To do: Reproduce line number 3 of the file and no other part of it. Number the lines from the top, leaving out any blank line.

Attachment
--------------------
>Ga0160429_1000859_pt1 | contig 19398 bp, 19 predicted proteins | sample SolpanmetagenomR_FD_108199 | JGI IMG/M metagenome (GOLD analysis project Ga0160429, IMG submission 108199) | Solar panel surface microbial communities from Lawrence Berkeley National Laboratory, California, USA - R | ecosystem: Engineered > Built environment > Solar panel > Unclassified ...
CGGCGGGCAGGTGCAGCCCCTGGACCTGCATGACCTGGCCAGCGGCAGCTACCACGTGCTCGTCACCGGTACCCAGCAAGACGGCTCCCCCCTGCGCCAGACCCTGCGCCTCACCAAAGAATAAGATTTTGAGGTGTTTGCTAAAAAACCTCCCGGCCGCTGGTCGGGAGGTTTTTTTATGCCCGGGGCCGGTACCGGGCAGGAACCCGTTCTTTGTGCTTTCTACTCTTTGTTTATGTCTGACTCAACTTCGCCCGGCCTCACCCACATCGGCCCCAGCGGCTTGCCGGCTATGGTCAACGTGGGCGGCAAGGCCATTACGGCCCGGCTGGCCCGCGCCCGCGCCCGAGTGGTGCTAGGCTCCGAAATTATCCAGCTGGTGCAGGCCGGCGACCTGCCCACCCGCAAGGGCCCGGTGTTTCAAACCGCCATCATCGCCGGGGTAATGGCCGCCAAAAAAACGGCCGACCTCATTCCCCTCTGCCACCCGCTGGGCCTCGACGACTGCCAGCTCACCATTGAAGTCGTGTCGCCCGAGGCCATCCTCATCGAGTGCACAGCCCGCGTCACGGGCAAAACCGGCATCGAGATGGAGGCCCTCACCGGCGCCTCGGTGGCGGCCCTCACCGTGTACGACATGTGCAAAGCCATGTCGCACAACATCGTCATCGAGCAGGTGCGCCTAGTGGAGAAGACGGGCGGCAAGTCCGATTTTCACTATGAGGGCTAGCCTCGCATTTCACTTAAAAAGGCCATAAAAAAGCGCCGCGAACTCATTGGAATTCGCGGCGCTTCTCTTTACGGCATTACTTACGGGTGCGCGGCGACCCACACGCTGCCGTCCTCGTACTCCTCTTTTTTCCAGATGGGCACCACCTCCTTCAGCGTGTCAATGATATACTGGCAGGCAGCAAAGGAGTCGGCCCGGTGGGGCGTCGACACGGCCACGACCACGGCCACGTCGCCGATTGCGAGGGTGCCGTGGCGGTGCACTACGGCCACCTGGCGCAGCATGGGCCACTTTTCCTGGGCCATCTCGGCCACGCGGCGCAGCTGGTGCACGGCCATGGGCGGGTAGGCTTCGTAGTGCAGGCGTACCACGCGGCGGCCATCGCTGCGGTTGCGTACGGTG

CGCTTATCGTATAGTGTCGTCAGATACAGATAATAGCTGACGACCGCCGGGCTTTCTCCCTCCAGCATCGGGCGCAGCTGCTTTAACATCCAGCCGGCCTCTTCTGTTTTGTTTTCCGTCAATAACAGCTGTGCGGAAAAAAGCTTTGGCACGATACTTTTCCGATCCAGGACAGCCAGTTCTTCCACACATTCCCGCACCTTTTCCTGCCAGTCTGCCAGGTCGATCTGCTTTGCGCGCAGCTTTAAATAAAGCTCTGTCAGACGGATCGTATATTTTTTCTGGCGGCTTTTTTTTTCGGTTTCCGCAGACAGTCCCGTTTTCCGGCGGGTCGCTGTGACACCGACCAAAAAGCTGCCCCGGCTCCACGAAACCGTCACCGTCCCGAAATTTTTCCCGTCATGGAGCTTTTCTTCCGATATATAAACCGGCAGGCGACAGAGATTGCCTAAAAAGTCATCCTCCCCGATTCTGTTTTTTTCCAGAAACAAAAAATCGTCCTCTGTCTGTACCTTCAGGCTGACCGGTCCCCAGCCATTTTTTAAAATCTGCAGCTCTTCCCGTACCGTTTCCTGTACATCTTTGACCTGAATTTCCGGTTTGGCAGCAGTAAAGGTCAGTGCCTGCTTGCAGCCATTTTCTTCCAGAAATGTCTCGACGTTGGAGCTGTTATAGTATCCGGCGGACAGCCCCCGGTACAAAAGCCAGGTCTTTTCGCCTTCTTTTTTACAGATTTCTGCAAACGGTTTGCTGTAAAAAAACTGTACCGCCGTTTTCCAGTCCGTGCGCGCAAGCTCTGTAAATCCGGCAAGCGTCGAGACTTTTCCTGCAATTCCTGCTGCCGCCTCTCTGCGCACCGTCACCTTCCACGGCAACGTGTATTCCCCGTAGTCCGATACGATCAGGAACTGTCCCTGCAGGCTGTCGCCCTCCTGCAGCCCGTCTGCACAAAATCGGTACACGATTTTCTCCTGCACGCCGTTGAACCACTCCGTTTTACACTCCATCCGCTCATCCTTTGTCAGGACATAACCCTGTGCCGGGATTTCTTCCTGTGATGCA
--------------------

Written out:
CGCTTATCGTATAGTGTCGTCAGATACAGATAATAGCTGACGACCGCCGGGCTTTCTCCCTCCAGCATCGGGCGCAGCTGCTTTAACATCCAGCCGGCCTCTTCTGTTTTGTTTTCCGTCAATAACAGCTGTGCGGAAAAAAGCTTTGGCACGATACTTTTCCGATCCAGGACAGCCAGTTCTTCCACACATTCCCGCACCTTTTCCTGCCAGTCTGCCAGGTCGATCTGCTTTGCGCGCAGCTTTAAATAAAGCTCTGTCAGACGGATCGTATATTTTTTCTGGCGGCTTTTTTTTTCGGTTTCCGCAGACAGTCCCGTTTTCCGGCGGGTCGCTGTGACACCGACCAAAAAGCTGCCCCGGCTCCACGAAACCGTCACCGTCCCGAAATTTTTCCCGTCATGGAGCTTTTCTTCCGATATATAAACCGGCAGGCGACAGAGATTGCCTAAAAAGTCATCCTCCCCGATTCTGTTTTTTTCCAGAAACAAAAAATCGTCCTCTGTCTGTACCTTCAGGCTGACCGGTCCCCAGCCATTTTTTAAAATCTGCAGCTCTTCCCGTACCGTTTCCTGTACATCTTTGACCTGAATTTCCGGTTTGGCAGCAGTAAAGGTCAGTGCCTGCTTGCAGCCATTTTCTTCCAGAAATGTCTCGACGTTGGAGCTGTTATAGTATCCGGCGGACAGCCCCCGGTACAAAAGCCAGGTCTTTTCGCCTTCTTTTTTACAGATTTCTGCAAACGGTTTGCTGTAAAAAAACTGTACCGCCGTTTTCCAGTCCGTGCGCGCAAGCTCTGTAAATCCGGCAAGCGTCGAGACTTTTCCTGCAATTCCTGCTGCCGCCTCTCTGCGCACCGTCACCTTCCACGGCAACGTGTATTCCCCGTAGTCCGATACGATCAGGAACTGTCCCTGCAGGCTGTCGCCCTCCTGCAGCCCGTCTGCACAAAATCGGTACACGATTTTCTCCTGCACGCCGTTGAACCACTCCGTTTTACACTCCATCCGCTCATCCTTTGTCAGGACATAACCCTGTGCCGGGATTTCTTCCTGTGATGCA